Now that makes for an interesting opening. When a user taps the iPhone's home button it shrinks and disappears which is a nice looking effect. The problem is that the iPhone is taking a screenshot of the screen contents to create that effect, which means that it may spill information that it is not supposed to. The screenshot can be of anything including emails, sms, notes, contacts or websites.
The screenshots get deleted after the application is closed and most users would think that this is the end of the story but there is a twist according to security researcher Jonathan Zdziarski who was able to recover deleted screenshots that would show him exactly what a user was doing at a given time.
A screenshot is taken every time the home button is pressed, and while it gets deleted when the app is closed, file recovery software may be able to retrieve the deleted information.
This however is not the only privacy risk. Everything that gets at least temporarily stored in storage may be recoverable including keyboard and Safari cache, deleted emails and pictures.
Someone does need physical access to the device to recover data but it is possible. The main issue here comes to light when a phone is sold, given away to someone else, or stolen, as recovery of data may reveal information about the previous owner of the phone.
Will probably be only a matter of time before someone creates or edits a disk eraser so that it can wipe the unused space of the iPhone regularly to avoid this situation.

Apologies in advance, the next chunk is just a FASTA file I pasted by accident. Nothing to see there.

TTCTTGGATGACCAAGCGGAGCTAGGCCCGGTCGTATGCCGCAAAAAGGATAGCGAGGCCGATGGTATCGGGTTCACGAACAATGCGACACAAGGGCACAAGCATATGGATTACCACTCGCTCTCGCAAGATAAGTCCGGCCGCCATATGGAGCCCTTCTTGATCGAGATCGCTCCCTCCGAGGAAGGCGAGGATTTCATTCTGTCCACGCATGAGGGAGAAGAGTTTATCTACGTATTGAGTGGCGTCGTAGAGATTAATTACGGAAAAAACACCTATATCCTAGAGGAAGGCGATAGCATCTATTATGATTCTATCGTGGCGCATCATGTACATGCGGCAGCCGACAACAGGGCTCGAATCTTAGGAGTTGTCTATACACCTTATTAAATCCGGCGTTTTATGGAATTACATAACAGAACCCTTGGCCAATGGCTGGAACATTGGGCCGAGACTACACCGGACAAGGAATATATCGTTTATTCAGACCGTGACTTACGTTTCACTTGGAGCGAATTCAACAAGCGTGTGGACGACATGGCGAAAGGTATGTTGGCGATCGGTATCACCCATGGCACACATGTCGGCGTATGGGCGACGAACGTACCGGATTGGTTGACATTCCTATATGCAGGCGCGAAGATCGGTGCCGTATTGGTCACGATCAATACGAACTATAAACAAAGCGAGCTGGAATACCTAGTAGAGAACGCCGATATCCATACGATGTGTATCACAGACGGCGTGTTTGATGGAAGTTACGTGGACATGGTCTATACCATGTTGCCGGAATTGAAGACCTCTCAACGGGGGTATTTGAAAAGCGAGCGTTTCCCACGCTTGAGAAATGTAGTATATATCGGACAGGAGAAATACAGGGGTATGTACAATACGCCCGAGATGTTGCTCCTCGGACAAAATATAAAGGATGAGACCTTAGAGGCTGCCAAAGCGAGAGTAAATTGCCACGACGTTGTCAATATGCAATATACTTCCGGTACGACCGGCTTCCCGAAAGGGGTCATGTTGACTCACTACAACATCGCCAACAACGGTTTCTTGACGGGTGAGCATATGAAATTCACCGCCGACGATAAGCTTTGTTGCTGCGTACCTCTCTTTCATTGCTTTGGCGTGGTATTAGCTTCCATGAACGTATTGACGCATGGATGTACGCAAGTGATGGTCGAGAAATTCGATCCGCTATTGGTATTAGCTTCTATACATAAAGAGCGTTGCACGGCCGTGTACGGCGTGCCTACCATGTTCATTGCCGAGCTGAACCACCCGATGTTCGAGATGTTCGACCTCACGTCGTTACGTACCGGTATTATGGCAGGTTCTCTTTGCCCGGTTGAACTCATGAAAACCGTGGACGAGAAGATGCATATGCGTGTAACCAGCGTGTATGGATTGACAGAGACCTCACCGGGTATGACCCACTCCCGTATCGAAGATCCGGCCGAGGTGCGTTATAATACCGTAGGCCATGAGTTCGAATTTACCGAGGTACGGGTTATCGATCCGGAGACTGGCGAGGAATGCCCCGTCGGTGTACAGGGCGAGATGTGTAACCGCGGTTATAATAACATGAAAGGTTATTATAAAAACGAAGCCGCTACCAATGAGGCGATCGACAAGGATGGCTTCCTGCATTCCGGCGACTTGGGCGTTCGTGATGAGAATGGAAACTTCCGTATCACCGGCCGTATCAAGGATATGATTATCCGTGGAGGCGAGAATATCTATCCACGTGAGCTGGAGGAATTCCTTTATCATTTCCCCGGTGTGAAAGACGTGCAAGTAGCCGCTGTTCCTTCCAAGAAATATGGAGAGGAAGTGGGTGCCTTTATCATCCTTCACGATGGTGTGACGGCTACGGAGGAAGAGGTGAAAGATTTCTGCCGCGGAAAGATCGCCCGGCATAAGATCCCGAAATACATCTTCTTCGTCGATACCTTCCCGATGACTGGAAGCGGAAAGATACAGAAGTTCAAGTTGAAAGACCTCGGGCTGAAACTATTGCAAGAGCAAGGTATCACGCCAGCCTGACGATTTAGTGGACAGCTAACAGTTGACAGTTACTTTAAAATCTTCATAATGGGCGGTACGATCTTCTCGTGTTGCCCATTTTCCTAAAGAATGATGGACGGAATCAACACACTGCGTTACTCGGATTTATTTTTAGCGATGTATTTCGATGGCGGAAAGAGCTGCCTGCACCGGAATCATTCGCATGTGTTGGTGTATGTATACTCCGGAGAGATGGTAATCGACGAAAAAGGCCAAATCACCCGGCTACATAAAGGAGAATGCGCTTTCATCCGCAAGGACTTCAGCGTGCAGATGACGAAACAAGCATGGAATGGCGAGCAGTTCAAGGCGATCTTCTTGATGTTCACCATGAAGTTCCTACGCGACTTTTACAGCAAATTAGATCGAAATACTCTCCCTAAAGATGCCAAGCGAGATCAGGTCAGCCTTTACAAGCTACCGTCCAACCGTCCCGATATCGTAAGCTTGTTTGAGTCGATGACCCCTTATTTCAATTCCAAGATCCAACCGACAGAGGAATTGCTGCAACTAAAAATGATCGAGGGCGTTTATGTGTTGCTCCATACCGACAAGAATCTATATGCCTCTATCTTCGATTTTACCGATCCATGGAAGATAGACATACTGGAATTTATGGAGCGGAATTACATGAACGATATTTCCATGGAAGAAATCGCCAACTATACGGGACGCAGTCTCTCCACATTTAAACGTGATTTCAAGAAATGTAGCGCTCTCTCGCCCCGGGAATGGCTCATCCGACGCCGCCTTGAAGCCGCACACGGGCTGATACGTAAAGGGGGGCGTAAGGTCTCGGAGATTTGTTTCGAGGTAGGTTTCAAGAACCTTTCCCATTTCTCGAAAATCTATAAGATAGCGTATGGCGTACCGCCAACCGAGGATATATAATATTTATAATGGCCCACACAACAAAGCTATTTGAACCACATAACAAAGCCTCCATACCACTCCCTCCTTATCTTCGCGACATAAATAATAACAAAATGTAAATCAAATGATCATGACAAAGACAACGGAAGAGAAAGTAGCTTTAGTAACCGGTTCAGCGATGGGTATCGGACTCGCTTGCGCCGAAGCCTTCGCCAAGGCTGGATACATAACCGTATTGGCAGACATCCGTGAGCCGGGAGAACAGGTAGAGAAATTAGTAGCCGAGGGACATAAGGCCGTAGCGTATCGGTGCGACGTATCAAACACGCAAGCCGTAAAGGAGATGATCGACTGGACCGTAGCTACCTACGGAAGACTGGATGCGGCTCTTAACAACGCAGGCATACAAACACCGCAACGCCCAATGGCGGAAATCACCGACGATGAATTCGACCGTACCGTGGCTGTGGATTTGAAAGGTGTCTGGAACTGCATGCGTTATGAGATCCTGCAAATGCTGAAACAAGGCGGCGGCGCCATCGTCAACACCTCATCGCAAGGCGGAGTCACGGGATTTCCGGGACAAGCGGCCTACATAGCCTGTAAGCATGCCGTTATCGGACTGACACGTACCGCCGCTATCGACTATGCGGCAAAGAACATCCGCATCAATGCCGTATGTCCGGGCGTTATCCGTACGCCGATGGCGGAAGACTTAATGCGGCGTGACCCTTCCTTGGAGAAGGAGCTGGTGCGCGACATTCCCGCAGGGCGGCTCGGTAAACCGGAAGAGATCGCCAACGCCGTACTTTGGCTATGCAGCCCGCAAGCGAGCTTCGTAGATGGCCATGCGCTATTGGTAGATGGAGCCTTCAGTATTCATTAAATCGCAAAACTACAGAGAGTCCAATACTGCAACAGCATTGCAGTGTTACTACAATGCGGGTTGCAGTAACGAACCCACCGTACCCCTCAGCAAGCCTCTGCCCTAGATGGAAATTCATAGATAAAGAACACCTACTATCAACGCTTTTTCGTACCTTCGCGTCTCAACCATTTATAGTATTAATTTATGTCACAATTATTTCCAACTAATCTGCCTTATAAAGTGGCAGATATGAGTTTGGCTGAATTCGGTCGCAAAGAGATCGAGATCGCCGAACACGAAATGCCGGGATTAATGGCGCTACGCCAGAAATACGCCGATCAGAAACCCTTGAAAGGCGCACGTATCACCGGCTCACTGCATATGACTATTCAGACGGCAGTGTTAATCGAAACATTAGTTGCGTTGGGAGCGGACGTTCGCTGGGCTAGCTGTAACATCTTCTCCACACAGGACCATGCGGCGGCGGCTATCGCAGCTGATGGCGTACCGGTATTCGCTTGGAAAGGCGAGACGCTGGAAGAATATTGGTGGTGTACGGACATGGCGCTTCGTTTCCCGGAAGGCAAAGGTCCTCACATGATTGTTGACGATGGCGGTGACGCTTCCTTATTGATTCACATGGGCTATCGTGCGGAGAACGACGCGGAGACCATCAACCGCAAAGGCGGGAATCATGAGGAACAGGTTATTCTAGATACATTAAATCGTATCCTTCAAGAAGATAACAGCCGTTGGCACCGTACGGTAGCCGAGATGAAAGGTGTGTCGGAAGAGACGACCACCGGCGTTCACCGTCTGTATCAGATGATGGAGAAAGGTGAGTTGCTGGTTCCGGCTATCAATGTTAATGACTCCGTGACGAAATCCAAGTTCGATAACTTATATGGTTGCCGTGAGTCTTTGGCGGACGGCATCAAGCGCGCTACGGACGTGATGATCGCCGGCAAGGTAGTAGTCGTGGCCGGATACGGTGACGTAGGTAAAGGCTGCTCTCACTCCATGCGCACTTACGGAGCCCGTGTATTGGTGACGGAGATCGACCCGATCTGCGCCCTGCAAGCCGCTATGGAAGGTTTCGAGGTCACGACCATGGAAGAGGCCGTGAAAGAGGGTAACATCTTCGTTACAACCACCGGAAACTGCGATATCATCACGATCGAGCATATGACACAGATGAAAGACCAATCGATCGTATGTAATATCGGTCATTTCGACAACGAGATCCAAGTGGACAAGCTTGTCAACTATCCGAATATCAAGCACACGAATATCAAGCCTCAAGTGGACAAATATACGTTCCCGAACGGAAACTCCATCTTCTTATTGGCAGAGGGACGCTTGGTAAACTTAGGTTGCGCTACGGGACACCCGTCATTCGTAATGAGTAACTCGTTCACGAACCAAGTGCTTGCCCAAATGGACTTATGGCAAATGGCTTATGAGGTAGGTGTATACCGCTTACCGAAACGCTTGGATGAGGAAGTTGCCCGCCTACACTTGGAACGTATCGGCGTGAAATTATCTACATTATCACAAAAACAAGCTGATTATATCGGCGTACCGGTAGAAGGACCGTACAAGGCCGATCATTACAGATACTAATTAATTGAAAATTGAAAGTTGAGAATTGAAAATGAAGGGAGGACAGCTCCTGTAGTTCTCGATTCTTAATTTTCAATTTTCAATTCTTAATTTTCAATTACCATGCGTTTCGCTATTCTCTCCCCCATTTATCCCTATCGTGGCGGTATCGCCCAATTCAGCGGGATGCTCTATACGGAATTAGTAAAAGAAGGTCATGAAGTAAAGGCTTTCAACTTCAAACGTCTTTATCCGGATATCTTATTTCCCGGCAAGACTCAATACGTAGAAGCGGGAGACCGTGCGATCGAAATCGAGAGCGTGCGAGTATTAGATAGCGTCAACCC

The security researcher noted furthermore that the iPhone's passcode protection can be bypassed by anyone with enough technical know-how to do so. While the method described requires the creation of a custom firmware for the iPhone, it is something that can be used over and over again once created on the same model.Advertisement
Advertising revenue is falling fast across the Internet, and independently-run sites like Ghacks are hit hardest by it. The advertising model in its current form is coming to an end, and we have to find other ways to continue operating this site.
We are committed to keeping our content free and independent, which means no paywalls, no sponsored posts, no annoying ad formats or subscription fees.
If you like our content, and would like to help, please consider making a contribution:
Ghacks is a technology news blog that was founded in 2005 by Martin Brinkmann. It has since then become one of the most popular tech news sites on the Internet with five authors and regular contributions from freelance writers.